“Children should be encouraged to quietly and patiently watch the bee, spider, ant, caterpillar or other wildlife that crosses their path. If this seems dull to them, they just need to watch more closely, because their alert eyes can catch the smallest ways of insects in ways that grown-ups can’t without magnifiers.” Charlotte Mason, volume 1, Outdoor Life, page 57
Outdoor Hour Challenge #9
One Small Square
1. Let’s give ourselves a challenge.
Gather yarn, scissors, ruler, and four rocks. (optional: small garden trowel and magnifying lens)
Measure off one square somewhere out in your yard or near-by park. (I prefer to do this somewhere I can dig up a few inches of soil and not get into trouble.) Use your ruler to place rocks in a one foot square plot. Use the yarn to mark off the edges of your square. If you are completing this challenge with younger children, you might consider making a two foot square plot to investigate to make it easier. Each child could have their own square if you wish.
Now the challenge comes in. See how many different things you can find in your square. If there are leaves, lift them up and see what is underneath. If there are rocks or gravel, scrape them aside and see what is underneath. If there is grass or weeds and you have permission, use your trowel to dig up a few inches under the grass, moving it carefully to the side to replace when you are done observing. Use your hand lens if you have one along with you on your challenge.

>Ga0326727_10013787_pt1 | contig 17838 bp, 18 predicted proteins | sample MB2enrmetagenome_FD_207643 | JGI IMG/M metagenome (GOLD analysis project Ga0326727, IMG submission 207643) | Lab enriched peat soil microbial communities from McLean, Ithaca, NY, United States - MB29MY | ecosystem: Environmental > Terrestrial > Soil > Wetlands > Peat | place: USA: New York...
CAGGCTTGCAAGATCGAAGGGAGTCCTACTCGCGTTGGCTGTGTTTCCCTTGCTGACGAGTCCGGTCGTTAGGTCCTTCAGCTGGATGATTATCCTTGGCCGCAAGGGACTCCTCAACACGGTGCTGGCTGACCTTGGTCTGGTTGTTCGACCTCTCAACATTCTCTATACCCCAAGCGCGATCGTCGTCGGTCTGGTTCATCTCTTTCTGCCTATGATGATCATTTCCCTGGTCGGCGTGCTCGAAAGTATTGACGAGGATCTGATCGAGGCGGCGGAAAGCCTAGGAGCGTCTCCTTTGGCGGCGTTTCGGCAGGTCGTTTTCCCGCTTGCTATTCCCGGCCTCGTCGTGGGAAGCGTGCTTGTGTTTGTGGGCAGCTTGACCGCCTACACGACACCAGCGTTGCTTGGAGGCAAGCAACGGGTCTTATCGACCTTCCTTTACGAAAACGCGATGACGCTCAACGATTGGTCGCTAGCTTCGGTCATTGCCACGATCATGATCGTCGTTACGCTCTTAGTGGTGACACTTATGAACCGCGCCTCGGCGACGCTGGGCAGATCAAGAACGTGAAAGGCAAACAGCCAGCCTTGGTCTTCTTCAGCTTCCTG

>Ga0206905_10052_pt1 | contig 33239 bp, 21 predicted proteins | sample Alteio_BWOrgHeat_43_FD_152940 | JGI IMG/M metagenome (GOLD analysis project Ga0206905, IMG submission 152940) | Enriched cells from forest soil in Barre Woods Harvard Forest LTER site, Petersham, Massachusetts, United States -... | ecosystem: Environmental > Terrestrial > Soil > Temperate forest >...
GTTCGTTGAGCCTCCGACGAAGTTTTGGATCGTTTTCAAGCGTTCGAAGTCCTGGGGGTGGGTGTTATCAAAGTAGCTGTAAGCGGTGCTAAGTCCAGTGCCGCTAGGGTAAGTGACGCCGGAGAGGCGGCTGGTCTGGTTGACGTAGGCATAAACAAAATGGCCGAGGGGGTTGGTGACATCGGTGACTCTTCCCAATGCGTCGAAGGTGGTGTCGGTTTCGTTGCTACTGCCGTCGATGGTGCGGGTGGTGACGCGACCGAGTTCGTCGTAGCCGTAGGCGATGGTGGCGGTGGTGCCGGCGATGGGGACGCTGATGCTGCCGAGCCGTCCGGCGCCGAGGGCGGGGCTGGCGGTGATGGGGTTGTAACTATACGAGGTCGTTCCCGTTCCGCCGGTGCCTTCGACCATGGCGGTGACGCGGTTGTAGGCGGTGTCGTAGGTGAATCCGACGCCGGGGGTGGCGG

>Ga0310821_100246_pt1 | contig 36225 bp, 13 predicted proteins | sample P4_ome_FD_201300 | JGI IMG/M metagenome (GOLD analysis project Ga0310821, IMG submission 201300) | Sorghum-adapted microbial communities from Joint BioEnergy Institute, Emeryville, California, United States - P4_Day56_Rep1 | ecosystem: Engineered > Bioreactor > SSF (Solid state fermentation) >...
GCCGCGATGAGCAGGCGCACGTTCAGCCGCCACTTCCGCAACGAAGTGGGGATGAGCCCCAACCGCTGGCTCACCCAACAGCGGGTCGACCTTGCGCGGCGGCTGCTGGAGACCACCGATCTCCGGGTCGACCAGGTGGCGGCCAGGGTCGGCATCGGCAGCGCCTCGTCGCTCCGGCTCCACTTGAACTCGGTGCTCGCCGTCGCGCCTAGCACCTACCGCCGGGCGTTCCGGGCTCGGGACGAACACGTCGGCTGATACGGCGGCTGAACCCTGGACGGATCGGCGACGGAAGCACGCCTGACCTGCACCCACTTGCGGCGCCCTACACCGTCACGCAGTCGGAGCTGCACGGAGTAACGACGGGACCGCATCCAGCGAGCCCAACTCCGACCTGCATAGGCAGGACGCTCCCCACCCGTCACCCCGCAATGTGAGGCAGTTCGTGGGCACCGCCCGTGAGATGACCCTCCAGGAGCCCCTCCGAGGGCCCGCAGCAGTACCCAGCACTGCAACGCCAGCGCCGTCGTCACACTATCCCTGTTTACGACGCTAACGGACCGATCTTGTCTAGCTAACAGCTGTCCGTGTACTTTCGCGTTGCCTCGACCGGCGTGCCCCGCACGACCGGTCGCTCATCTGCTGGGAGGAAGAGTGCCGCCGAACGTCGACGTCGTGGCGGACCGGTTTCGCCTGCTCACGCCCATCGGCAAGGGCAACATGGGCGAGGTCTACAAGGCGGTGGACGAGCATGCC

2. Add any new items to your focus list that you are keeping in your nature journal. Add any items to your collection that you found during this week’s challenge time. Give an opportunity for a nature journal entry. If you used your hand lens during this week’s challenge, encourage your child to draw something they saw that you would not normally see like a small insect, worm, or seed.
3. Post an entry on your blog sharing your experiences with the Outdoor Hour Challenge Blog Carnival. You can link up by clicking the carnival button or you can send them directly to me: email@example.com.
You can purchase all of the first ten challenges in a convenient ebook along with custom notebook pages.